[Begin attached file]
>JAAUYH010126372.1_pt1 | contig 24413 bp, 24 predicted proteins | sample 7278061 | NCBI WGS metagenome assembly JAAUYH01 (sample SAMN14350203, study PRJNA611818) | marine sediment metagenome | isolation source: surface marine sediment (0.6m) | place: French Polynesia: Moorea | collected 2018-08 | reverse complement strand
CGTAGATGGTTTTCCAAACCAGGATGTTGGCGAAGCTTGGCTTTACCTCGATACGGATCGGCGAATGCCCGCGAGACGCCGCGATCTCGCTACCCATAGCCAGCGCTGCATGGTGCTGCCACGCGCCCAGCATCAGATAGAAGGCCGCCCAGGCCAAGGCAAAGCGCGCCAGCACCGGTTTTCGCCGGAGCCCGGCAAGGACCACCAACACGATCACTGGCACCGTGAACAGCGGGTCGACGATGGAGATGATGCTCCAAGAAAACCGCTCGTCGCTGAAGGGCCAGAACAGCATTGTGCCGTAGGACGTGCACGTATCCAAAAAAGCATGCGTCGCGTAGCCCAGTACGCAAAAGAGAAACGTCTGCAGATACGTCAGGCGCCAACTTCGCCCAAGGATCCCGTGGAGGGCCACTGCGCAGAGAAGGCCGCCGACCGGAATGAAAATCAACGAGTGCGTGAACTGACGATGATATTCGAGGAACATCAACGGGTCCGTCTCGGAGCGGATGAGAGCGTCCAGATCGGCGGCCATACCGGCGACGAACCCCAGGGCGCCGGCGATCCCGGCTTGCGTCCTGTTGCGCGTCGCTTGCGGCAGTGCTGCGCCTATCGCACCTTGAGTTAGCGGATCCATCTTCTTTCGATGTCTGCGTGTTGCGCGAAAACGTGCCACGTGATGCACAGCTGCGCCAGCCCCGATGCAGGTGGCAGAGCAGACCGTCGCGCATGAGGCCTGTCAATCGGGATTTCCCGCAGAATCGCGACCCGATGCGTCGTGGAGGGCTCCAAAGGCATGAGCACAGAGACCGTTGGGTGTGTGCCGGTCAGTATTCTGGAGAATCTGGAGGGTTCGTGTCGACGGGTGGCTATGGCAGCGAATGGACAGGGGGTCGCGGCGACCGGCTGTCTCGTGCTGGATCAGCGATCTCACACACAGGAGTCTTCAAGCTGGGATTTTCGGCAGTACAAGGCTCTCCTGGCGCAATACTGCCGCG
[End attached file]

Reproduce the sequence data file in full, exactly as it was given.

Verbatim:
>JAAUYH010126372.1_pt1 | contig 24413 bp, 24 predicted proteins | sample 7278061 | NCBI WGS metagenome assembly JAAUYH01 (sample SAMN14350203, study PRJNA611818) | marine sediment metagenome | isolation source: surface marine sediment (0.6m) | place: French Polynesia: Moorea | collected 2018-08 | reverse complement strand
CGTAGATGGTTTTCCAAACCAGGATGTTGGCGAAGCTTGGCTTTACCTCGATACGGATCGGCGAATGCCCGCGAGACGCCGCGATCTCGCTACCCATAGCCAGCGCTGCATGGTGCTGCCACGCGCCCAGCATCAGATAGAAGGCCGCCCAGGCCAAGGCAAAGCGCGCCAGCACCGGTTTTCGCCGGAGCCCGGCAAGGACCACCAACACGATCACTGGCACCGTGAACAGCGGGTCGACGATGGAGATGATGCTCCAAGAAAACCGCTCGTCGCTGAAGGGCCAGAACAGCATTGTGCCGTAGGACGTGCACGTATCCAAAAAAGCATGCGTCGCGTAGCCCAGTACGCAAAAGAGAAACGTCTGCAGATACGTCAGGCGCCAACTTCGCCCAAGGATCCCGTGGAGGGCCACTGCGCAGAGAAGGCCGCCGACCGGAATGAAAATCAACGAGTGCGTGAACTGACGATGATATTCGAGGAACATCAACGGGTCCGTCTCGGAGCGGATGAGAGCGTCCAGATCGGCGGCCATACCGGCGACGAACCCCAGGGCGCCGGCGATCCCGGCTTGCGTCCTGTTGCGCGTCGCTTGCGGCAGTGCTGCGCCTATCGCACCTTGAGTTAGCGGATCCATCTTCTTTCGATGTCTGCGTGTTGCGCGAAAACGTGCCACGTGATGCACAGCTGCGCCAGCCCCGATGCAGGTGGCAGAGCAGACCGTCGCGCATGAGGCCTGTCAATCGGGATTTCCCGCAGAATCGCGACCCGATGCGTCGTGGAGGGCTCCAAAGGCATGAGCACAGAGACCGTTGGGTGTGTGCCGGTCAGTATTCTGGAGAATCTGGAGGGTTCGTGTCGACGGGTGGCTATGGCAGCGAATGGACAGGGGGTCGCGGCGACCGGCTGTCTCGTGCTGGATCAGCGATCTCACACACAGGAGTCTTCAAGCTGGGATTTTCGGCAGTACAAGGCTCTCCTGGCGCAATACTGCCGCG